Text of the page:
NEW YORK, Dec 21 (LPC) - Investors pulled more than US$3bn from loan funds this week as the Federal Reserve signals additional rate increases may be slower than previously anticipated, which may deter some investors that were betting on continued increasing distributions from the floating-rate debt.
Investors pulled a record US$3.3bn from loan funds in the week ending December 19, besting the previous record outflow of US$2.5bn set the prior week, according to Lipper. It was the fifth straight week of outflows from the funds, according to the data.
The Federal Reserve (Fed) raised rates on Wednesday for the ninth time in the last three years but indicated that pace may slow in 2019. The US$1.1trn US leveraged loan market is pitched as a hedge to rising interest rates because the debt pays holders a coupon plus the London interbank offered rate. As rates rise, so do distributions, so a slower rate hike forecast may deter some investors.
The central bank statements come amid volatility in the equity and credit markets.
A benchmark of 100 of the most widely held loans fell 368bp since the start of October to 95.16 on Thursday, the lowest level since December 2011.
The Securities and Exchange Commission (SEC) warned about slow loan settlement times when it released rules to improve the liquidity risk management of open-end mutual funds and exchange-traded funds, which are popular investments in retirement savings accounts. Fed Governor Lael Brainard this month also raised concerns about loan mutual funds meeting redemption requests.
Loans settled in an average 20.3 days in 2017, according to IHS Markit. Open-end funds need to meet redemption requests in seven days.
The gap between the time it takes to settle a loan trade and the time a fund has to meet redemptions creates a possible scenario where firms struggle to complete loan sales fast enough to meet withdrawal requests.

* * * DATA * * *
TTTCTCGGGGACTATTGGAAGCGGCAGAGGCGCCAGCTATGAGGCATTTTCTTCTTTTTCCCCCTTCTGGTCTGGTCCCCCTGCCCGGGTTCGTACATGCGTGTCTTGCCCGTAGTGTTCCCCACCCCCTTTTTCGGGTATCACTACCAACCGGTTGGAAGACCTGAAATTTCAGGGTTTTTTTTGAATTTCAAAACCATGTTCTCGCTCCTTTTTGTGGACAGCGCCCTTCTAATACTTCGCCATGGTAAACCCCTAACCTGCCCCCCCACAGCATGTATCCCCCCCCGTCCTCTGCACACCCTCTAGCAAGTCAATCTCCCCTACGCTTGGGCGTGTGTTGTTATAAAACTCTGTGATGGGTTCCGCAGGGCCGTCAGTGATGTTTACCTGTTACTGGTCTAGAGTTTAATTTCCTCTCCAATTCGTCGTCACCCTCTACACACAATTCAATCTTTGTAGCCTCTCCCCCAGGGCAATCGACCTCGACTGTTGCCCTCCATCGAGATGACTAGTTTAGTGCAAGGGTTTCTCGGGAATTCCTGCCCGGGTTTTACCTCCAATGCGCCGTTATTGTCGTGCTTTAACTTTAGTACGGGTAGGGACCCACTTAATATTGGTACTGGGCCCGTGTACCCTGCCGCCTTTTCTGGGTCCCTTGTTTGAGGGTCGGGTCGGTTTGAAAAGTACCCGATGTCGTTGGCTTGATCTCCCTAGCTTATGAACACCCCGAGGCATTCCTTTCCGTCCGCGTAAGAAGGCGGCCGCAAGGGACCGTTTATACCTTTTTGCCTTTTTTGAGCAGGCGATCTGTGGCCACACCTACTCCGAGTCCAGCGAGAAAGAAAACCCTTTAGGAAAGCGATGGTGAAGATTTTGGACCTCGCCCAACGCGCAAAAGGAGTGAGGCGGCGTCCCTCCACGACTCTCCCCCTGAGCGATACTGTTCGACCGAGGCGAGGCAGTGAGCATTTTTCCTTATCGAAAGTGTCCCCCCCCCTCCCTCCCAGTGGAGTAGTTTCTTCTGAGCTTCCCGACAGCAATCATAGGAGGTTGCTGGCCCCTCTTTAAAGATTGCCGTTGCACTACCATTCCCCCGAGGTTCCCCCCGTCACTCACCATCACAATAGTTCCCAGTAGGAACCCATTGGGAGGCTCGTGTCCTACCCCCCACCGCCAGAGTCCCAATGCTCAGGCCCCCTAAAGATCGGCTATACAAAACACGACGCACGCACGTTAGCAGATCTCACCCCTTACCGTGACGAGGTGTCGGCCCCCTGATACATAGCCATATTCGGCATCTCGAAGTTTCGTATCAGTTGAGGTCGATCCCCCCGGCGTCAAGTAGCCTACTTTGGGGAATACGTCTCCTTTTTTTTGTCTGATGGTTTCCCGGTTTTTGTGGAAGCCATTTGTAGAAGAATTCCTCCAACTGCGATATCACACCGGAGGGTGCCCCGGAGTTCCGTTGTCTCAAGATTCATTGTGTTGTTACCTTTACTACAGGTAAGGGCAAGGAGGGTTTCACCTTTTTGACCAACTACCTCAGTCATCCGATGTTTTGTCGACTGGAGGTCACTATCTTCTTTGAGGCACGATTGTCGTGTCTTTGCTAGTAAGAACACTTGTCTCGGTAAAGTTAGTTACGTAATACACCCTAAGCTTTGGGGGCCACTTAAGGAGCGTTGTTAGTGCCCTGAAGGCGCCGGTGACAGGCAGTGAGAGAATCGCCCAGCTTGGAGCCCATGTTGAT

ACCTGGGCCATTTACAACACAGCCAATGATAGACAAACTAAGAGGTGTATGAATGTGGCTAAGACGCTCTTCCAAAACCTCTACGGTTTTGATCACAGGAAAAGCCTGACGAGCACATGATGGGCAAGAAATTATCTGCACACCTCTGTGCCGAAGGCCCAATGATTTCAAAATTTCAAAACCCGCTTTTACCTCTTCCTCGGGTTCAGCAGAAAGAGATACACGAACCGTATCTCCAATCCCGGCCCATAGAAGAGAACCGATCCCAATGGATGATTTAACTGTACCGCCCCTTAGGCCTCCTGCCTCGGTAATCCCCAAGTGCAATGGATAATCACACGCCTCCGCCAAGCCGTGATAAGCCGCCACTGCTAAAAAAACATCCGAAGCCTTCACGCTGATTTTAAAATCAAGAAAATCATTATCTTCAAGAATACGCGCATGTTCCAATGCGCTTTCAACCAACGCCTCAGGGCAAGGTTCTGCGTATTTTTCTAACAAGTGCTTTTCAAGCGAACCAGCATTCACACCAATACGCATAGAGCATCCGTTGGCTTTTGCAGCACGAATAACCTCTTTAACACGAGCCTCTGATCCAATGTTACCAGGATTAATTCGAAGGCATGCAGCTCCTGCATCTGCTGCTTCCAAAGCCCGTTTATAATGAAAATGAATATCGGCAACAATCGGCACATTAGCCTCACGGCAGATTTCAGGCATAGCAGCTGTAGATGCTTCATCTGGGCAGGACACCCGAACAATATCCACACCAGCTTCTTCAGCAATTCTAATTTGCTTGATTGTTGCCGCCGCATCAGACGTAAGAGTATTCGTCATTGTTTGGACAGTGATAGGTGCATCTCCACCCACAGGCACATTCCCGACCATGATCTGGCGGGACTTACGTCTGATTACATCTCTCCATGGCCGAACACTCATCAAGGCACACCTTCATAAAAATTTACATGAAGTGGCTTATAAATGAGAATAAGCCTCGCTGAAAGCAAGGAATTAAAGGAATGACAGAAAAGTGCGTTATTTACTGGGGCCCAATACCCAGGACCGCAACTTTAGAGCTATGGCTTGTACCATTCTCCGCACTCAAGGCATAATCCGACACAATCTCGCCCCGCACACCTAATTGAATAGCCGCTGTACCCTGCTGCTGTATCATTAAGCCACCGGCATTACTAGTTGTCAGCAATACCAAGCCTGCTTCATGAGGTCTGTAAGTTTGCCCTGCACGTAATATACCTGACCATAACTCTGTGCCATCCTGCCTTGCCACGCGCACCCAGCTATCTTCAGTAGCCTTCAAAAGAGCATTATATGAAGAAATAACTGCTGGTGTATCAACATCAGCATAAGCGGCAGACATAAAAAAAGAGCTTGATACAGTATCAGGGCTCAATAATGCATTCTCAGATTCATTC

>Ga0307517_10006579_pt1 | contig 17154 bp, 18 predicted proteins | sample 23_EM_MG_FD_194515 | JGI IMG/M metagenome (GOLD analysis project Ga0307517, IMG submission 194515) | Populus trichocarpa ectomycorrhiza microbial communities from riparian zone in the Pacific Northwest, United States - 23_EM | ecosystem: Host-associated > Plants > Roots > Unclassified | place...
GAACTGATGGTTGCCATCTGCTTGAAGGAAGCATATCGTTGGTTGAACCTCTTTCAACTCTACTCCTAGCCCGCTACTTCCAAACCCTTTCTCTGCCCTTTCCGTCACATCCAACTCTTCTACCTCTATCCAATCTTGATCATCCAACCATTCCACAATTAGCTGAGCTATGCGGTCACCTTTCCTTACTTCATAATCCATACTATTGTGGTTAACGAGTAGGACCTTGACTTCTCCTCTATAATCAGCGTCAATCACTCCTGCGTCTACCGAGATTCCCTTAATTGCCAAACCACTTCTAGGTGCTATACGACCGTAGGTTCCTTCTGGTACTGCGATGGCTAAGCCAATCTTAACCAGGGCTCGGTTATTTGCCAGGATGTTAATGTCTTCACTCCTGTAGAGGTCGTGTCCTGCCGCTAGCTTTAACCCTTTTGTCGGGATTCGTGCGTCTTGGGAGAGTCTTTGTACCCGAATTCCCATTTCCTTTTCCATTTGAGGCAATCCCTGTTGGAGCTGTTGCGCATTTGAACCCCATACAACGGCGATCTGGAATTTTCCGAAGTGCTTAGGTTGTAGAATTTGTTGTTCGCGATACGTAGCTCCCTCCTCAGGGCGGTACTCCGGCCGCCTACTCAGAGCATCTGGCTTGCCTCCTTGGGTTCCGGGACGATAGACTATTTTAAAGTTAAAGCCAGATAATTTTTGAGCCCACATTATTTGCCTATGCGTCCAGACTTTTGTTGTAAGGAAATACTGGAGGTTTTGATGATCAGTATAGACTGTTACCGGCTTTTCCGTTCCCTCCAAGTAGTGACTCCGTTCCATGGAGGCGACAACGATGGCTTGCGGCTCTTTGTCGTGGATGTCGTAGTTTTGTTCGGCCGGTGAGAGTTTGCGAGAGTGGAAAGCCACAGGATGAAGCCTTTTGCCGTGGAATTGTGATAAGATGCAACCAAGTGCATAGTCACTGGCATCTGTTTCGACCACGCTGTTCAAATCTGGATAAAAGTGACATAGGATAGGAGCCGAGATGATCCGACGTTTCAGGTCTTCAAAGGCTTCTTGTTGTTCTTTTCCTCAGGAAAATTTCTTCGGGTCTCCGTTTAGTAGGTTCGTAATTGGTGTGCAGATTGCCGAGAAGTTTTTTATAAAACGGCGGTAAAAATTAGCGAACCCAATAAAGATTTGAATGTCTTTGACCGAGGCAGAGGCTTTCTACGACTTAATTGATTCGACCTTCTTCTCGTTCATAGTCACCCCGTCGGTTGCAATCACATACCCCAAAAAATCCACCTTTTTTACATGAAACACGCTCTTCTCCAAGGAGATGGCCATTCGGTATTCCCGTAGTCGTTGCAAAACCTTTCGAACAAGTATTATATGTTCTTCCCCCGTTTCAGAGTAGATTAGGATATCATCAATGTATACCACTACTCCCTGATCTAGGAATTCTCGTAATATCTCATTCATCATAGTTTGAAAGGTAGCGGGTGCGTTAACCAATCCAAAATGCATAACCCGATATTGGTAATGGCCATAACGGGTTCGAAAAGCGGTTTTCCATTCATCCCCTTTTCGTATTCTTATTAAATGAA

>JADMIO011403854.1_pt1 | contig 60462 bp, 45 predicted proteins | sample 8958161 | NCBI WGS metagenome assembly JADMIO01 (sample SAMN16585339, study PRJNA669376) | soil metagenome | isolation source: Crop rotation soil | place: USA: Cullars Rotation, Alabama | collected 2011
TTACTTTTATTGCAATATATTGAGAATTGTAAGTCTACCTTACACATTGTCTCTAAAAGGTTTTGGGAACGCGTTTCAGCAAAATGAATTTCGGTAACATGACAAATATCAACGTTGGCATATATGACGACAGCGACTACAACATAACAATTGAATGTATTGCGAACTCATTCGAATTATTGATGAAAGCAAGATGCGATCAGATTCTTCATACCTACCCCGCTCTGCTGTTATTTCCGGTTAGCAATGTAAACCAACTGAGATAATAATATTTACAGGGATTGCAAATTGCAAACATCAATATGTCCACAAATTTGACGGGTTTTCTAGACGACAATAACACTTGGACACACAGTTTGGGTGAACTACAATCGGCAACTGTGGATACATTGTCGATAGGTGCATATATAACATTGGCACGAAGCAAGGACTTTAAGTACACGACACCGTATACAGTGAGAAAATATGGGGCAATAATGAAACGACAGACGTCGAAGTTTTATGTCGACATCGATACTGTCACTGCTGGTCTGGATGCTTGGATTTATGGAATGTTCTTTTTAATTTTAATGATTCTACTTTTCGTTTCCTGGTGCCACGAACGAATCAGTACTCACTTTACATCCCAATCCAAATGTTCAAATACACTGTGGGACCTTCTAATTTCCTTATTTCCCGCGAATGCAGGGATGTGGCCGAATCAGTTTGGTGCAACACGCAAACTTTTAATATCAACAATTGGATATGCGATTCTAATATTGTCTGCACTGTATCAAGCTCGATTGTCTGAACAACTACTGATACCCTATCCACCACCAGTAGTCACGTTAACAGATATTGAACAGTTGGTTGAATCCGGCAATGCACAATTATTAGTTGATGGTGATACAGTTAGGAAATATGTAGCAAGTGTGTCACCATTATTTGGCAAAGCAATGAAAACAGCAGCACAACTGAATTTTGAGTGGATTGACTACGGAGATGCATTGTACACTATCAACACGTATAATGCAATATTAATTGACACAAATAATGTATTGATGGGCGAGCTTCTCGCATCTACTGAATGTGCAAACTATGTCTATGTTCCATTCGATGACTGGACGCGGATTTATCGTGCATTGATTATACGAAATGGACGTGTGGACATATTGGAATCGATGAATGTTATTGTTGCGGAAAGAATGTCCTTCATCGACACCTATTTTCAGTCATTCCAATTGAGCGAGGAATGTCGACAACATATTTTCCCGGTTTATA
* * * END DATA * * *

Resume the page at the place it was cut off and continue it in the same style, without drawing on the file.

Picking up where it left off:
The Bank of England in its November Financial Stability Report also warned about the mismatch, saying it is unclear how quickly loans can be sold to meet withdrawal requests without affecting market prices, even for those that have a 30-day redemption period.
“In a prolonged bull market, there is a lot of risk investors will become less aware of (issues in the market) and this liquidity mismatch is one good example of that,” said Steve Tu, a Moody’s Investors Service senior credit analyst. “Cash balances plus a revolver are still not going to cover a full redemption.”
Amid concerns about open-end fund liquidity, managers have turned to closed-end funds that do not have daily redemption requirements. Term trusts, which have a set maturity, and interval funds, which make periodic repurchase offers to shareholders, generally every three, six or 12 months, that invest not just in loans but also in Collateralized Loan Obligations (CLOs) have been popular choices.
Asset manager CIFC partnered with City National Rochdale, a unit of City National Bank, for a closed-end interval fund that will invest in CLOs, the firms announced in a news release Wednesday.
These funds can allow managers to target retail investors to broaden their buyer base, generate higher returns by investing in riskier assets without the worry of daily redemptions and also sidestep the SEC liquidity rules.
The funds are not immune to the markets, with the average senior loan closed-end fund trading at about a 12.4% discount to its net asset value. The last time it was trading around that level was in late 2015 and early 2016, according to Jeff Margolin, a closed-end fund analyst at First Trust. The discount, he says, may offer an investment opportunity.
“There’s a lot of value in closed-end funds,” Margolin said. “If an investor has the macro view that the US economy next year is not going to enter a recession, and it will grow at 2-3%, this is a good time to take advantage of a double digit discount to net asset value to buy senior loan funds.” (Reporting by Kristen Haunss Editing by Jon Methven)